Bumping in hope of an answer.
1. The problem
A causal LTI system is described by the difference equation .
Determine the
(a) homogeneous ( for all ),
(b) impulse,
(c) step
response of the system.
2. Relevant equations and definitions
2.1 Causal are systems for which the output depends only on the input samples , for
2.2 For the (a) part of the problem:
Equation is called the homogeneous difference equation and the homogeneous solution. The sequence is in fact a member of a family of solutions of the form
where the coefficients can be chosen to satisfy a set of auxiliary conditions on .
3. The attempt at a solution
First of all, there is no additional information to be gained from knowing that the LTI system is also "causal", right? That is, being causal ( only depends on , ) is already in the given equation, correct?
(a) homogeneous response, y_h[n]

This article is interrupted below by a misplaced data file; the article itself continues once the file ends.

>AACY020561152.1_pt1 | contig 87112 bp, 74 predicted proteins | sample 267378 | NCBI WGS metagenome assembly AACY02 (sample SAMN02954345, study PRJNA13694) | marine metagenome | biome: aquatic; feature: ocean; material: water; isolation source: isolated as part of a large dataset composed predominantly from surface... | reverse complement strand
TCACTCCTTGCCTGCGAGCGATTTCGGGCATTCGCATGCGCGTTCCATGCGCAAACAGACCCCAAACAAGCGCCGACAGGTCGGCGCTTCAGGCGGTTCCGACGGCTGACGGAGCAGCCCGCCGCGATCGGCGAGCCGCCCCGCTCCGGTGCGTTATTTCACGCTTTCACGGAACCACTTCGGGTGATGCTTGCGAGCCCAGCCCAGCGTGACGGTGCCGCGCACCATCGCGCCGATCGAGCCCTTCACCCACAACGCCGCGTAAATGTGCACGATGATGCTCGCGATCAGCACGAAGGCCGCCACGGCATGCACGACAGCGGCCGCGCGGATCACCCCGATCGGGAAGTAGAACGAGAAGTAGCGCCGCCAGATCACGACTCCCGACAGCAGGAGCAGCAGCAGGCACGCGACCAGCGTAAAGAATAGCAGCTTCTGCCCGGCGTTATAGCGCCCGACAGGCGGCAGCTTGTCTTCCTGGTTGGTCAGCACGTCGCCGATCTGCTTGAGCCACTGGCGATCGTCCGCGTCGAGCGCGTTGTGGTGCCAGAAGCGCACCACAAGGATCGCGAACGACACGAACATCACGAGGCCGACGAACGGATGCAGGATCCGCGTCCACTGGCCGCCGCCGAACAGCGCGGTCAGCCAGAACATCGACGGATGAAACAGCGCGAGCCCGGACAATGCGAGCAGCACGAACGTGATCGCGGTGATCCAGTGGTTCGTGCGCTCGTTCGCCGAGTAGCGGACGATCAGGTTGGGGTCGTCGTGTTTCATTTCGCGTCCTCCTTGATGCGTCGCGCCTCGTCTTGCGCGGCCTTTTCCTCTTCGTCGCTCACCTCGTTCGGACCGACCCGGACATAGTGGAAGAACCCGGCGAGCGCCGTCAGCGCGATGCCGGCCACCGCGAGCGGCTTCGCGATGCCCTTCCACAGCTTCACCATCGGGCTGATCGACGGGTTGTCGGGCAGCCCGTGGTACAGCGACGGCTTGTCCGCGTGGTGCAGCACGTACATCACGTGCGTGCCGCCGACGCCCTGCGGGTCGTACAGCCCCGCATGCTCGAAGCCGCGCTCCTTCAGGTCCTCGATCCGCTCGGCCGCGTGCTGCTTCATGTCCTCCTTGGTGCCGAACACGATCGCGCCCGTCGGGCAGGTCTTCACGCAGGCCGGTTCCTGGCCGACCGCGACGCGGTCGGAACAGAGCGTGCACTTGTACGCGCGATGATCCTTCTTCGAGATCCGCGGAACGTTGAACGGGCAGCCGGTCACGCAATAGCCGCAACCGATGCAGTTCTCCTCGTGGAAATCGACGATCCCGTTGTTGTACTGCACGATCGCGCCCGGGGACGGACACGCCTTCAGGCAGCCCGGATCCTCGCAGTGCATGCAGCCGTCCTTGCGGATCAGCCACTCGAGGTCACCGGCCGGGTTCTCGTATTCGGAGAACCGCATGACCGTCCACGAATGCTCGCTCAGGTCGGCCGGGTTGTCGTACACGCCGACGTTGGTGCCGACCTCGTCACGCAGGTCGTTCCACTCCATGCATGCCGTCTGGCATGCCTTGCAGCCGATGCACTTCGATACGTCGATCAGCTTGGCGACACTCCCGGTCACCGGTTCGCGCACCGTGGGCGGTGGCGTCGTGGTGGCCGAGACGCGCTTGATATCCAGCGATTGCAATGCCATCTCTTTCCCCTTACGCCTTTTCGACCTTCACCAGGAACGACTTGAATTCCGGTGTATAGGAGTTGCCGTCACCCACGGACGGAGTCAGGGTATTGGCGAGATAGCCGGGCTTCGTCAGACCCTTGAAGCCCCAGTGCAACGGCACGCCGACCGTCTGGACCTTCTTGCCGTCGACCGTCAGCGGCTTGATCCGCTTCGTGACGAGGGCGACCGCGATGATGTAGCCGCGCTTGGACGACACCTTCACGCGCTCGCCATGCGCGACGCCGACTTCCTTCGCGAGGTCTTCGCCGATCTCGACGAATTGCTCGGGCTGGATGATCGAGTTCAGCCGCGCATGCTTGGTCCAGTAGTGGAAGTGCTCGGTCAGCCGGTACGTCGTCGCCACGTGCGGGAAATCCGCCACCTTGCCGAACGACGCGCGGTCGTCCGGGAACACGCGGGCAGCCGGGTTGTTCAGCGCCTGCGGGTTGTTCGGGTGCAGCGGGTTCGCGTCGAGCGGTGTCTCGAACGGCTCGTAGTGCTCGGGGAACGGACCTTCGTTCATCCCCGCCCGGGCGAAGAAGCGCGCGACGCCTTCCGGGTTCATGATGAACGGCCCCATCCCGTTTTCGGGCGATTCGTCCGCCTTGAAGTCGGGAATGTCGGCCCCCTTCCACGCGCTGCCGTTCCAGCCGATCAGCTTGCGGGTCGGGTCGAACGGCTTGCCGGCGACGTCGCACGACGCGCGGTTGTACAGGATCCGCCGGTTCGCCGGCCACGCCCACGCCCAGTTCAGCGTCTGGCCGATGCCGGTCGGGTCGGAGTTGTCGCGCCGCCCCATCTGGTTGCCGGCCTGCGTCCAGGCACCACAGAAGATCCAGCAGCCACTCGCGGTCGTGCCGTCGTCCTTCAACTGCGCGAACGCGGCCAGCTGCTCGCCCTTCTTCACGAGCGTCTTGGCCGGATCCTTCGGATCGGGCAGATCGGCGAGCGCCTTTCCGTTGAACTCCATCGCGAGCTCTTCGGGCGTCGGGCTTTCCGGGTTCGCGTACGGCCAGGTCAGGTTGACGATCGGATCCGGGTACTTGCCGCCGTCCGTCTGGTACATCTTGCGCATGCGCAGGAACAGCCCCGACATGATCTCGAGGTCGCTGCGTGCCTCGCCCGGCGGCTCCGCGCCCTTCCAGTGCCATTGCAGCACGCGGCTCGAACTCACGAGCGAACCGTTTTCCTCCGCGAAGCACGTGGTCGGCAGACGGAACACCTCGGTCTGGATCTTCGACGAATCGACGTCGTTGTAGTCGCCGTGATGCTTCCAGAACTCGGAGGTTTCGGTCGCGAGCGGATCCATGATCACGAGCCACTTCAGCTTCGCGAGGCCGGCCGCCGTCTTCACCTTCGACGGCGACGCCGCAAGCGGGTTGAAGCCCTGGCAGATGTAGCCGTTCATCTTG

The official solution is given in the form of Eq. :
I have no idea how one should arrive at this solution. Neither writing it out for particular 's (and hoping to glimpse a pattern), nor writing the system in the general form of and then finding the relevant coefficients (N=2: ; M=1: ), gives way toward the solution.
(b) impulse response, h[n]
I do get the official solution ( ), but I'm exploiting the Z-transform, which is introduced only after this chapter ... so there must be other way without Z-transform:
(c) step response, s[n]
As in the (a) part, I'm completely stuck here. The solution should be , which smells of Z-transform, but I'm also interested if/how could one do without it?
All I can think of for (c) is using the result from (b) (the impulse response), but I get stuck:
Think I've found the solution to (a), but I'm still stuck with (c).
(a) Since every complex number can be represented as exponential , all that is needed for a homogeneous response, is to solve the characteristic polynomial . Hence, is of the form .
(c) Can somebody help me out? Is there an easy way to finding the step response?
(c) The solution (the step response) in t-domain via evaluating the convolution sum:
Perhaps simpler to go directly in the z-domain:
Thanks for the help.